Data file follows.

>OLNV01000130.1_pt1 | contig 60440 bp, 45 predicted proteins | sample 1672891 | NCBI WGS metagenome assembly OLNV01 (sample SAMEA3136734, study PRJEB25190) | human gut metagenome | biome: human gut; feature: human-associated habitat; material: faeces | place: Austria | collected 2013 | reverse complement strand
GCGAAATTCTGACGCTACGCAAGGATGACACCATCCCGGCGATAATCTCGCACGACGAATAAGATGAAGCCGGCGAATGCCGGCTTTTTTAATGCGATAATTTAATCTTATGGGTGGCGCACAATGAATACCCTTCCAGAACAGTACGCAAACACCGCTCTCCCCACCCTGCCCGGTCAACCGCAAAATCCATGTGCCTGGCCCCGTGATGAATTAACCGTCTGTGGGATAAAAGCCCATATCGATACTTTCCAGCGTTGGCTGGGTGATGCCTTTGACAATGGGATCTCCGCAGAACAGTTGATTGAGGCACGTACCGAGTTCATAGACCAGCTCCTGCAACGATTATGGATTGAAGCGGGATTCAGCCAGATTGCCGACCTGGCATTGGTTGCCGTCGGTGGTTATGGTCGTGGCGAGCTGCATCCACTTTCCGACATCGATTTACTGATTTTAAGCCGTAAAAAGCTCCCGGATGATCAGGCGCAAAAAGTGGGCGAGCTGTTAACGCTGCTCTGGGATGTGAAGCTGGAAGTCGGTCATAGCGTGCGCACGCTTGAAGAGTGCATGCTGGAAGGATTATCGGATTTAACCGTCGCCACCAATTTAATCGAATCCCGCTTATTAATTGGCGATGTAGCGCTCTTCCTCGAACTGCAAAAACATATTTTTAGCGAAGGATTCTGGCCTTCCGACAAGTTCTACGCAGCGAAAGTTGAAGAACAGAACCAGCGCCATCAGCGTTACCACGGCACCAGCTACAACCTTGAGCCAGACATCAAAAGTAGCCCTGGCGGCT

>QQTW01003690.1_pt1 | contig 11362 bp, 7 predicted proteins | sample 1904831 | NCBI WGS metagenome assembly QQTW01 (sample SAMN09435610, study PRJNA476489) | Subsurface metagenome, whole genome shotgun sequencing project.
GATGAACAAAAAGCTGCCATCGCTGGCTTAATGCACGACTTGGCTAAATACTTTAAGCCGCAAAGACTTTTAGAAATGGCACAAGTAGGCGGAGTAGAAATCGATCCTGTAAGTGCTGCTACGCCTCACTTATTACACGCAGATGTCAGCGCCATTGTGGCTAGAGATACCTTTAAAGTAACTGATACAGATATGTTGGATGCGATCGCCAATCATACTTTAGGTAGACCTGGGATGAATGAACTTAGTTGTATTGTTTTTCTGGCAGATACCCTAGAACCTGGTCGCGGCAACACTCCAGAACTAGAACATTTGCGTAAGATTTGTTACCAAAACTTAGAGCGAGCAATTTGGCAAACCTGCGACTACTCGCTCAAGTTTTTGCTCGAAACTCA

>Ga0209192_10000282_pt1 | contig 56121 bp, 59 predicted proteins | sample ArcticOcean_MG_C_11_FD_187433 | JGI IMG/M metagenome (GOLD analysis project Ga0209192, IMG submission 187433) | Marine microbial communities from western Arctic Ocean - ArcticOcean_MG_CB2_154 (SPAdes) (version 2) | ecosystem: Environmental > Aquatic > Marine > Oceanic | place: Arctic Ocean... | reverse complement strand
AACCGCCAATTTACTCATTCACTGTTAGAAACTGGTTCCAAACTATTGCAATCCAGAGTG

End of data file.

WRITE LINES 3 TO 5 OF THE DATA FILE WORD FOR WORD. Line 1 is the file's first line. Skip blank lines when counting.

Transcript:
>QQTW01003690.1_pt1 | contig 11362 bp, 7 predicted proteins | sample 1904831 | NCBI WGS metagenome assembly QQTW01 (sample SAMN09435610, study PRJNA476489) | Subsurface metagenome, whole genome shotgun sequencing project.
GATGAACAAAAAGCTGCCATCGCTGGCTTAATGCACGACTTGGCTAAATACTTTAAGCCGCAAAGACTTTTAGAAATGGCACAAGTAGGCGGAGTAGAAATCGATCCTGTAAGTGCTGCTACGCCTCACTTATTACACGCAGATGTCAGCGCCATTGTGGCTAGAGATACCTTTAAAGTAACTGATACAGATATGTTGGATGCGATCGCCAATCATACTTTAGGTAGACCTGGGATGAATGAACTTAGTTGTATTGTTTTTCTGGCAGATACCCTAGAACCTGGTCGCGGCAACACTCCAGAACTAGAACATTTGCGTAAGATTTGTTACCAAAACTTAGAGCGAGCAATTTGGCAAACCTGCGACTACTCGCTCAAGTTTTTGCTCGAAACTCA

>Ga0209192_10000282_pt1 | contig 56121 bp, 59 predicted proteins | sample ArcticOcean_MG_C_11_FD_187433 | JGI IMG/M metagenome (GOLD analysis project Ga0209192, IMG submission 187433) | Marine microbial communities from western Arctic Ocean - ArcticOcean_MG_CB2_154 (SPAdes) (version 2) | ecosystem: Environmental > Aquatic > Marine > Oceanic | place: Arctic Ocean... | reverse complement strand